The traditional employee waited for annual bonuses and increments in the new financial year to indulge in that big spend. While this lure continues for many, for others there are windfall gains like vesting of stock options and mid-year salary hike thanks to fresh funding, which come about at any time in the year. There is going to be temptation to start spending this gain, at the same time there will be a soft but significant voice at the back of one’s head that rationalises utilising any windfall gains prudently towards investments.
It’s a constant tug of war – to invest more or spend? If you can’t spend on the things you desire, what’s the point of investing? The answer perhaps lies in achieving the right balance between the two.
Once the spending amount is clearly defined, you will know how much you now have to invest. Choose your investment options based on your existing portfolio of financial securities and future financial goals.
Plan your spending first…
You should, definitely, not spend your entire gain on acquiring material possessions. Make the necessary spends, perhaps a down payment on a new car or getting the house re-painted. After that, allow yourself some indulgence but assign a limit. Your limit could be 10% / 15% / 20% of your gain depending both on the absolute figure and on your accumulated savings.
If your accumulated savings pile is low then keep a low limit for spending on pure indulgences. On the other hand, if you have so far done a good job of regularly monitoring your frivolous spends and opted for higher proportion of investments, then you should allow yourself more indulgent spends with a wind fall gain.
Planning the spend will also help you to optimise the cost of big-ticket expenses by looking for the most reasonably priced options rather than making impulsive purchases.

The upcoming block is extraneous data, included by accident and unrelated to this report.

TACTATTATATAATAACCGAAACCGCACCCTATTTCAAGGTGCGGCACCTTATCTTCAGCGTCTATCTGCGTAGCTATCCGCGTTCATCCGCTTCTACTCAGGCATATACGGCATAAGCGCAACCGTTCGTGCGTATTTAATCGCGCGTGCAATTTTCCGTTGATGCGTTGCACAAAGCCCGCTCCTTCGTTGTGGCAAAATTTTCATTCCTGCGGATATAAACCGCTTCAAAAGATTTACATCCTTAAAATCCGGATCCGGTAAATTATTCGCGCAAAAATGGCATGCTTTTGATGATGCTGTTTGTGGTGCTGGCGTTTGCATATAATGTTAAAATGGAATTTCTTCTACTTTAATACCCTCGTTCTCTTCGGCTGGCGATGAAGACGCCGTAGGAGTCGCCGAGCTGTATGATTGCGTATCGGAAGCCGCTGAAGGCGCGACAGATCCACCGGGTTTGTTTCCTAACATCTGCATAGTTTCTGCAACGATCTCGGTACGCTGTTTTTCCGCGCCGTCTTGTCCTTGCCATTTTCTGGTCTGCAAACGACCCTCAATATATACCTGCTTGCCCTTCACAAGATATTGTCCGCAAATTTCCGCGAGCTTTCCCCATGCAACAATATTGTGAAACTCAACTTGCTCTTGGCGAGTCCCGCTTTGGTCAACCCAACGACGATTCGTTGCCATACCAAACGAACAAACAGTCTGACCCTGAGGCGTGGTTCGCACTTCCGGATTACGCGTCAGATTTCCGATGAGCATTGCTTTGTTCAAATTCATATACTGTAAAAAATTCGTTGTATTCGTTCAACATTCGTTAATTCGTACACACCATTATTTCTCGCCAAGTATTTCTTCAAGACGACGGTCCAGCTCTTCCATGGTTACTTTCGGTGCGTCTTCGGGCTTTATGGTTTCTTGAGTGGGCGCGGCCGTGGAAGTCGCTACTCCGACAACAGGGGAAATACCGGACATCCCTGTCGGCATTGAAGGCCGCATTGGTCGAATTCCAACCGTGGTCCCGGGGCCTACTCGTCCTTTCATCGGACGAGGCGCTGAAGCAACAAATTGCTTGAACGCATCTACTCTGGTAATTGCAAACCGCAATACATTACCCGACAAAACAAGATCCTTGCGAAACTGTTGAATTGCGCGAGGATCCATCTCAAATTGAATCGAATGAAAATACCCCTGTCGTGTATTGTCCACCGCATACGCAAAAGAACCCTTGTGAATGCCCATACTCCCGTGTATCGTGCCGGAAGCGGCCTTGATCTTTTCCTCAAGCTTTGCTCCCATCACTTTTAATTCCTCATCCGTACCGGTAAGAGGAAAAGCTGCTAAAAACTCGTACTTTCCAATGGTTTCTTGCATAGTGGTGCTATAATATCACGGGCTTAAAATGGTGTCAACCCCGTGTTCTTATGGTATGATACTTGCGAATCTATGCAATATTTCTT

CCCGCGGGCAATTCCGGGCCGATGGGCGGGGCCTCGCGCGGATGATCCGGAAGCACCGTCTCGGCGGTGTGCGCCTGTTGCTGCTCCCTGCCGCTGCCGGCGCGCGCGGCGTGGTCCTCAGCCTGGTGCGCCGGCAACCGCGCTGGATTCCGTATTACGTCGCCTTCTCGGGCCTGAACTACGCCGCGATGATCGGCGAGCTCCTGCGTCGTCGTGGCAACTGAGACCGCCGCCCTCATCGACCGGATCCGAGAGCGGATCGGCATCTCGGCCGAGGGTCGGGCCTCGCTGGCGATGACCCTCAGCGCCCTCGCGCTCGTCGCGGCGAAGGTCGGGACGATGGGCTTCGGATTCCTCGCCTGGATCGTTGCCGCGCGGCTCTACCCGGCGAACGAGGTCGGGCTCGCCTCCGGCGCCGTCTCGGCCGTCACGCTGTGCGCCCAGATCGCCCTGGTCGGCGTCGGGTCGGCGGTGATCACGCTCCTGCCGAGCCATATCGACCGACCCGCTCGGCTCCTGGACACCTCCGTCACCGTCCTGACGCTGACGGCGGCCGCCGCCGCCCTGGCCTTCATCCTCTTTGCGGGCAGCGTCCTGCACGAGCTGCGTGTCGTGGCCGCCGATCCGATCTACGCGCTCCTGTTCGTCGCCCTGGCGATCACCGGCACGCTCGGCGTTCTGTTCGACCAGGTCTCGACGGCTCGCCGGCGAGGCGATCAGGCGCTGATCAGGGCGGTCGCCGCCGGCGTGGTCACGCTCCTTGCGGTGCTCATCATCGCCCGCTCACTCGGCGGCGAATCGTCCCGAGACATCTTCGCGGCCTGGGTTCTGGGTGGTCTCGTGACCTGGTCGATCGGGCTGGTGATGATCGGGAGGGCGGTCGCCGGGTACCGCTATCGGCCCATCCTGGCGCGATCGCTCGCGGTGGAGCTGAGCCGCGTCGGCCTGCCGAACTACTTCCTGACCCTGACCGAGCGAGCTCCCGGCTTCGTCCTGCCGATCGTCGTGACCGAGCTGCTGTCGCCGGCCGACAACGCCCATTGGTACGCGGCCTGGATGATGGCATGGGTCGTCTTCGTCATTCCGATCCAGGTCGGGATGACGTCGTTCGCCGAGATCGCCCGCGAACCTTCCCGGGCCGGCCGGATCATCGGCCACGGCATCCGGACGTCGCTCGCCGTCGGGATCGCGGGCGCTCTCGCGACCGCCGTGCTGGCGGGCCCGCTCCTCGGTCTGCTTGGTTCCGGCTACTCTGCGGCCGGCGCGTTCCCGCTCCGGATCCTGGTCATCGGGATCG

… but always make your investment first
Once the spending amount is clearly defined, you will know how much you now have to invest. Choose your investment options based on your existing portfolio of financial securities and future financial goals. This means you must ensure that this next investment helps you remain diversified across debt, equity, and other asset classes as well as in your choice of specific products. At the same it, it should enhance your ability to achieve the marked out financial goals.
Having done all this, the first step in execution should be towards investing rather than spending. It’s easier to over-spend than to over-invest. If you do end up over-spending, the excess will naturally come from the amount earmarked for investments. That behaviour can set you back in terms of achieving your financial goals. Hence, first invest and then spend.
This approach may appear rather frugal to the carefree lifestyle spender. However, if you sit down to do the math around how much is required to simply maintain your current lifestyle post retirement, you will realise that whatever you are saving today can easily fall short. Be wise, extend any gains first towards enhancing your long-term investments and then make your indulgent spends.